A big-time state representative

Duxbury star latest example of Mass.-produced talent

Iowa-bound Shane DiBona had plenty of highlights while playing for Duxbury. Iowa-bound Shane DiBona had plenty of highlights while playing for Duxbury. (Barry Chin/Globe Staff)
By Adam Kilgore
Globe Staff / February 4, 2009
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DUXBURY - During his visits to Iowa City, the exchange became familiar for Shane DiBona. He would tell a stranger he had committed to play running back and linebacker for the Iowa Hawkeyes. They would ask him where he was from.

DiBona would answer, "Duxbury, Mass." Brows would furrow, heads would tilt. The questioner would ask again, "Where?"

DiBona's choice represents a meaningful step for Massachusetts. By the end of today, college football's National Signing Day, the state will send three players to powerhouse programs outside the Northeast. Arthur Lynch, a tight end from Dartmouth, will sign with Georgia. Brennan Williams, an offensive lineman from Catholic Memorial, has chosen North Carolina.

Often overlooked as a recruiting basin, Massachusetts rarely produces players who travel outside the Northeast to play for elite programs; the last player Duxbury coach Dave Maimaron could recall earning a football scholarship to a Big Ten school was Everett's Omar Easy, who committed to Penn State in 1996. DiBona, Lynch, and Williams, though, have an opportunity to improve perceptions about high school football in the state.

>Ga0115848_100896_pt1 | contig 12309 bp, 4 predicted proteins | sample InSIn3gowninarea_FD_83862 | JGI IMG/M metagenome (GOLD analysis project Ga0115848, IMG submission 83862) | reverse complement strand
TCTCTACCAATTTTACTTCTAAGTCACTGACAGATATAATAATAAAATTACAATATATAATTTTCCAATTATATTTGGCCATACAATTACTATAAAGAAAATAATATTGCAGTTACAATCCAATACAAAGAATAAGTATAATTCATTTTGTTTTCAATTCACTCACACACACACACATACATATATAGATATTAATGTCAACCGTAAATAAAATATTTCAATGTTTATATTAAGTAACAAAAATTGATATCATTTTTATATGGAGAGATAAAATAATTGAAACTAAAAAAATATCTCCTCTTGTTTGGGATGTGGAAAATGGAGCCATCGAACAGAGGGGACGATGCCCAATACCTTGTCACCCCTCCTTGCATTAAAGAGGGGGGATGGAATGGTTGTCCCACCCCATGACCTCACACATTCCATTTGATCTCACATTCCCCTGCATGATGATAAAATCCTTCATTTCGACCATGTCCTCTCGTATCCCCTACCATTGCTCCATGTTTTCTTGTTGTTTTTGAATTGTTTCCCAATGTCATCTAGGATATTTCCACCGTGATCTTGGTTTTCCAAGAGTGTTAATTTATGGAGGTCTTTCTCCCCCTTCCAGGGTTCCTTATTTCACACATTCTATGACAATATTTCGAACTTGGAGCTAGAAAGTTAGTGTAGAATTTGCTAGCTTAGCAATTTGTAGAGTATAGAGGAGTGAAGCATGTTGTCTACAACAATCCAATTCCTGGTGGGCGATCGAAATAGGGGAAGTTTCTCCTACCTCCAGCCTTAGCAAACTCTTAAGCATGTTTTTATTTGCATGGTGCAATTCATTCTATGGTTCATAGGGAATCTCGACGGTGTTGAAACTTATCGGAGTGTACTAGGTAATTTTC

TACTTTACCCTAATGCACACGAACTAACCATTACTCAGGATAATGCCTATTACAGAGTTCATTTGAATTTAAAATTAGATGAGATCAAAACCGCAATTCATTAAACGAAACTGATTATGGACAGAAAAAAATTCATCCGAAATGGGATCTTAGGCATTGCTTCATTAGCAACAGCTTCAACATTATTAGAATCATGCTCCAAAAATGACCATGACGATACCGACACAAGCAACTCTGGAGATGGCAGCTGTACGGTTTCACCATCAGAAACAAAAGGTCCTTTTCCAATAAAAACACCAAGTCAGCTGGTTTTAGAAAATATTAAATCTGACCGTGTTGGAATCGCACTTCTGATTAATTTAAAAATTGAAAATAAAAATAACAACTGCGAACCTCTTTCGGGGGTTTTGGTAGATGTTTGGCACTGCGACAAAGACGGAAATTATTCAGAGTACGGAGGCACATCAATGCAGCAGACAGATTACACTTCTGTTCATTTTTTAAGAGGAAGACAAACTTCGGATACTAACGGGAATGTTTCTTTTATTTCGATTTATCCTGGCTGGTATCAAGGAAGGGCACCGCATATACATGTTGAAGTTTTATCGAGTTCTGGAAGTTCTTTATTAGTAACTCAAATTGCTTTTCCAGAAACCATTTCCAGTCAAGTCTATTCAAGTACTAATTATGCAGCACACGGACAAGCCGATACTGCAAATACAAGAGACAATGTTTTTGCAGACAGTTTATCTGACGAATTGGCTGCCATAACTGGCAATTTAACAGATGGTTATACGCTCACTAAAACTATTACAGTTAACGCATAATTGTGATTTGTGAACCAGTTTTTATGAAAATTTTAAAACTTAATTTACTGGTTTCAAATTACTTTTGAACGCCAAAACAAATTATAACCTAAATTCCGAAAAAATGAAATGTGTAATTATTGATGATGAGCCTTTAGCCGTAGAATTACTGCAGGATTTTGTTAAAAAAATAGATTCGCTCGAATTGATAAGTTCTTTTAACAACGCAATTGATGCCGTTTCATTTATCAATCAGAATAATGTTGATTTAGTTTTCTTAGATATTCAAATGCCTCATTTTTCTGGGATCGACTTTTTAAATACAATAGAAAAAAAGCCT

"Massachusetts gets a bad rap, that these kids can't play at that level," Maimaron said. "When you watch these kids up close, there's plenty of kids from around here that should be going Division 1. It's a shame that doesn't happen more often.

"For those three kids to go, I'm hoping this opens doors not only to kids at Duxbury, but other kids in Eastern Mass. These kids can go and play on a national level. It's saying something. You hope that these kids can have success, and maybe bring some attention to the quality of Eastern Mass. football."

DiBona landed at Iowa largely because of a fortuitous connection. He decided to mail highlight tapes of himself to 20 schools. He and Maimaron compiled the list, mostly schools along the East Coast. As the number of schools grew, Maimaron mentioned Iowa. He had grown up in Quincy with a friend named Chris Doyle, who is Iowa's strength coach. Why not, DiBona decided.

Doyle called Maimaron two days after he and DiBona had mailed the film.

"Would Shane really consider going out to the Midwest?" Doyle asked. Yes, Maimaron told him. "Good," Doyle said. "Because we love him."

DiBona received a letter from Iowa three days later - an official scholarship offer. Less than a week after DiBona had sent his highlight tape, Iowa had come calling.

Wake Forest, Connecticut, and Boston College would show interest later, but DiBona and Maimaron became enchanted with Iowa. They visited Iowa City in April, during spring practice. DiBona loved the enormous stadium. The coaches were welcoming. Downtown Iowa City reminded him of a smaller Boston.